Is this something you invented? Is it just a Louisville thing?
Happily, the No Kill movement is sweeping the nation! The first No Kill community celebrated its lifesaving success over a decade ago. Currently, there are over 50 confirmed No Kill communities in the United States with hundreds more on the brink, and shelters in over 9 nations are taking part as well. Upon our founding in 2010, No Kill Louisville joined the movement in order to one day add Louisville to the ranks of the No Kill communities.
NO killing at all? Are you sure?
Yep! What other goal would be worth reaching for? Here we must make a distinction between killing and humane euthanasia. The death of a healthy, treatable animal by human action is undeniably different from attending to a critically ill or injured animal and making a decision, with the guidance of a veterinarian, to release it humanely from its suffering. These "critically ill or injured" animals are actually quite rare in shelters, making up less than 10% of a population. Therefore, designated No Kill communities save over 90% of animals. Some even save over 98%! Dangerous animals given individual, professional evaluations usually fall into that 10% as well, although there is a current focus to move toward sanctuary care for these animals. After all, why stop at 98%?
Don't shelters already do all they can? Don't they all want to save animals?
The policies, procedures, programs, and services of a traditionally-minded kill shelter and a progressive No Kill shelter are very different. Because of these extreme differences in operations and attitude, shelters can do much, much more. In fact, in shelters where the director made a commitment to No Kill, change can occur instantly. How long does it take a shelter to become No Kill? 120 seconds is all it took in Seagoville, TX after its new director was hired. In other communities, grassroots movements are required to make the change.
Surely these No Kill shelters must be hoarding or warehousing animals, right?
Not at all! Although shelters can certainly become stuffed full when intake rates are at its peak, shelters following the No Kill model work diligently to move animals OUT of the shelter just as fast (or faster!) than they come in. Take for example the Williamson County, TX shelter that has only 72 kennels and cages, but has about 800 animals in their system at any one time. How is that possible? Most of the animals are housed in over 500 foster homes!
I heard that No Kill shelters only take the animals they want to take, and leave the rest to be handled by a kill shelter. What gives?
A common, and understandable, point of confusion is that a private, no kill shelter can exist within a killing community. The No Kill movement advocates city & county "open admission" animal shelters to adopt the No Kill model so that the entire community can be a safe place for animals. This is different from a private rescue group with a shelter facility that chooses not to kill the animals in its care, and therefore limits its intake. The No Kill movement does NOT advocate that municipal shelters become limited-admission in order to achieve No Kill!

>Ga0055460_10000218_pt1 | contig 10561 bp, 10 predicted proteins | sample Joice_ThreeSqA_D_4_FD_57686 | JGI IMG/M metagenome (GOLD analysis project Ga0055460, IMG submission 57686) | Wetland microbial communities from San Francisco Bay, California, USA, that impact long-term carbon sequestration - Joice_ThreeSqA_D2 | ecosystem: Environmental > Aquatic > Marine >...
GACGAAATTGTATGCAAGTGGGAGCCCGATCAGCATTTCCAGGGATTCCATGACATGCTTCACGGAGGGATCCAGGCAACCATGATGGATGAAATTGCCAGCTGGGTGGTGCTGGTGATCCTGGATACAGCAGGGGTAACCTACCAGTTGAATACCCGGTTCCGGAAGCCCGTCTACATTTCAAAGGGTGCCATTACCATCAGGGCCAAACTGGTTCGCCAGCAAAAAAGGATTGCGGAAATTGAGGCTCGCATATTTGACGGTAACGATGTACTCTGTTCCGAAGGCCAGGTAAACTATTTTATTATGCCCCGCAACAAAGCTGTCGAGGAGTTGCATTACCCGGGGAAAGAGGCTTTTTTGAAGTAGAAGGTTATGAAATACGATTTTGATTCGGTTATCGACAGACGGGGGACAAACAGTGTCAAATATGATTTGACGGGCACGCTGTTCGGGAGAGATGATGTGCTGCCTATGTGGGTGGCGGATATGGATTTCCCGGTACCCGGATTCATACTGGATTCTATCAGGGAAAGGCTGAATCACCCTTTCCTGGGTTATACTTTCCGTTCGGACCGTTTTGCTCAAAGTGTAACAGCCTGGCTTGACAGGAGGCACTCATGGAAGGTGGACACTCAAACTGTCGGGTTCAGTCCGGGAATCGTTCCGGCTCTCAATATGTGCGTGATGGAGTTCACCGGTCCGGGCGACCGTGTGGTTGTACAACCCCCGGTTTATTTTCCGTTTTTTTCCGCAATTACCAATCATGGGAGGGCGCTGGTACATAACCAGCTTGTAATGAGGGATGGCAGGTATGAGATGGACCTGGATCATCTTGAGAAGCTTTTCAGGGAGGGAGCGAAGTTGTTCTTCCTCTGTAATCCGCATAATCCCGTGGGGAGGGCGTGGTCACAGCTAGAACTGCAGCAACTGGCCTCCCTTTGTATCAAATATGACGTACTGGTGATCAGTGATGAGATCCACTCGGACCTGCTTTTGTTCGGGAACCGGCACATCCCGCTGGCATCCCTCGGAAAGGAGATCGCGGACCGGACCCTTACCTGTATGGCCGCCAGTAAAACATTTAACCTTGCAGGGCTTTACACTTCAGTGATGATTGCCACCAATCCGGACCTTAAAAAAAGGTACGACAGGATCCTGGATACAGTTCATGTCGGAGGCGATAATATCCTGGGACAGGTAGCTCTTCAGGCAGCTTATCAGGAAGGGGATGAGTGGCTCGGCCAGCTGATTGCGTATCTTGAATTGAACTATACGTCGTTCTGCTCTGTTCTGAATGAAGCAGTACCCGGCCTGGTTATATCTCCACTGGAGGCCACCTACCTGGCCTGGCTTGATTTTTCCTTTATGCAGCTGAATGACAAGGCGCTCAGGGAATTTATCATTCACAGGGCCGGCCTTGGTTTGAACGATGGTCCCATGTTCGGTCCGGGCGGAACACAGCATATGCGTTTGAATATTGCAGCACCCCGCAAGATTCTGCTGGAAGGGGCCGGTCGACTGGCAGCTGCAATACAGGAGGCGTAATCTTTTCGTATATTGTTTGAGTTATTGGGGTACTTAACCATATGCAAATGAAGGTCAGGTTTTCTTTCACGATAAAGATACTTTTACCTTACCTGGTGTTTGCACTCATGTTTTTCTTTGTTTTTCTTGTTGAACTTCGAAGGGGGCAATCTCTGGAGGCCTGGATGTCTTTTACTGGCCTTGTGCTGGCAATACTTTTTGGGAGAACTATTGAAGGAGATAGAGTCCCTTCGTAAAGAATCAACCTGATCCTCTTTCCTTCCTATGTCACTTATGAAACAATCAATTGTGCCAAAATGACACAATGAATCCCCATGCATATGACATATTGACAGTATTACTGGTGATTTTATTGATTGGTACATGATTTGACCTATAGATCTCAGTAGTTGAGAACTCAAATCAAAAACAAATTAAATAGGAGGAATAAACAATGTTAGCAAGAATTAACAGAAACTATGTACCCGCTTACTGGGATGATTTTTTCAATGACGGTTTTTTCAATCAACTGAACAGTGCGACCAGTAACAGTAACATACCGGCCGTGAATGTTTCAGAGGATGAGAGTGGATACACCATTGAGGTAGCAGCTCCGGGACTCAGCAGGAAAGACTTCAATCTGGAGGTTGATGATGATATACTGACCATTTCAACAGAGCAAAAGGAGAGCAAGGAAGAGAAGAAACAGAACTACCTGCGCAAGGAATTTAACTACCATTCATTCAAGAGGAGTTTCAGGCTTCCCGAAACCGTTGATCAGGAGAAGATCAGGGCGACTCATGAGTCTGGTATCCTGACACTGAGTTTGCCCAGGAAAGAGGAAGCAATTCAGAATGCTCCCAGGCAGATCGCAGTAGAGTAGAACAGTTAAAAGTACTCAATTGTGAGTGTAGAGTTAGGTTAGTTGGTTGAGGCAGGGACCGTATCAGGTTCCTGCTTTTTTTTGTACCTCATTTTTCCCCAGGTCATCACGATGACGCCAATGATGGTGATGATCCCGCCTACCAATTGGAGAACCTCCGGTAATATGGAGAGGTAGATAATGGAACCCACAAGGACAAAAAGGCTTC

Why does your mission statement say "feral cats"? What does that mean?
Feral, or community, cats live in colonies outside and are generally fearful of humans. Community cats are able to live in their colonies quite happily. Traditionally, however, being unaccustomed to humans means a death sentence for these cats. Some shelters actively catch and kill the cats in a misguided effort to eradicate a population. This method actually creates a vacuum effect, and more cats come to fill the territorial void. What a cycle! Shelters that do not actively "catch and kill" might instead kill any unmanageable cat that arrives at the shelter, seeing it as "unadoptable". Trap-Neuter-Return programs, better known as TNR, effectively lower the population of a cat colony. The alternative to killing any shelter cat considered to be feral is to neuter and return it to its location except under dire circumstances.
What about pet overpopulation resulting in too many pets and not enough homes? Isn't spay/neuter the only way?
The reality is that there are many potential homes. Communities have found that rethinking their adoption program and promotions make adoption rates soar, and kill rates quickly plummet. That said, spay/neuter certainly has a place within the No Kill model. Spay/neuter can immediately lower the rate of puppies and kittens entering a shelter. Neutering can decrease roaming tendencies, and can therefore reduce the intake of lost pets or those hit by cars. However, animals can end up in a shelter regardless of their spay/neuter status if a shelter does not also provide comprehensive pet retention services and support. Animal shelters will always need to exist as a safety net for struggling pet owners, and we need to make sure shelters can actually care for and protect the lives entrusted to them. Additionally, Dr. Ellen Jefferson of Austin Pets Alive! noted that over a 10 year period, the number of spay/neuters performed did not correlate with the number of animals entering shelters. Both numbers increased, spurring Ellen to do more for pets (Austin is now a No Kill community, hurrah!).
Do people really care enough about animals to make No Kill work?
If you see the worst in people on a daily basis, it can be easy to forget that an overwhelming majority of people are mighty kind! We know that people in our community care - just look at the number of people who donated to save the life of an abused border collie!
Is No Kill expensive? Can we really pull this off in a downturn economy?
No Kill is not necessarily about using more money. Rather, it's using money and resources differently. Most shelters in No Kill communities report slight fluctuations in budget, but dramatic increases in donations. People feel good about supporting a shelter that reflects their beliefs, after all!